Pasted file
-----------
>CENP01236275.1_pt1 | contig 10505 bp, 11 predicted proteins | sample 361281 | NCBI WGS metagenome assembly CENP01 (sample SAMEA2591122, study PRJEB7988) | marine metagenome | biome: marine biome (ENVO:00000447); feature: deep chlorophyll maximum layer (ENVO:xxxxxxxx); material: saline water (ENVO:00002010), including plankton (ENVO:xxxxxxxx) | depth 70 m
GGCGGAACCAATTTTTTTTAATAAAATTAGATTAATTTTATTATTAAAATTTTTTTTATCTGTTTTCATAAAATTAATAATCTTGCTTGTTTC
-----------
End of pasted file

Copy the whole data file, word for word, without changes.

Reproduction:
>CENP01236275.1_pt1 | contig 10505 bp, 11 predicted proteins | sample 361281 | NCBI WGS metagenome assembly CENP01 (sample SAMEA2591122, study PRJEB7988) | marine metagenome | biome: marine biome (ENVO:00000447); feature: deep chlorophyll maximum layer (ENVO:xxxxxxxx); material: saline water (ENVO:00002010), including plankton (ENVO:xxxxxxxx) | depth 70 m
GGCGGAACCAATTTTTTTTAATAAAATTAGATTAATTTTATTATTAAAATTTTTTTTATCTGTTTTCATAAAATTAATAATCTTGCTTGTTTC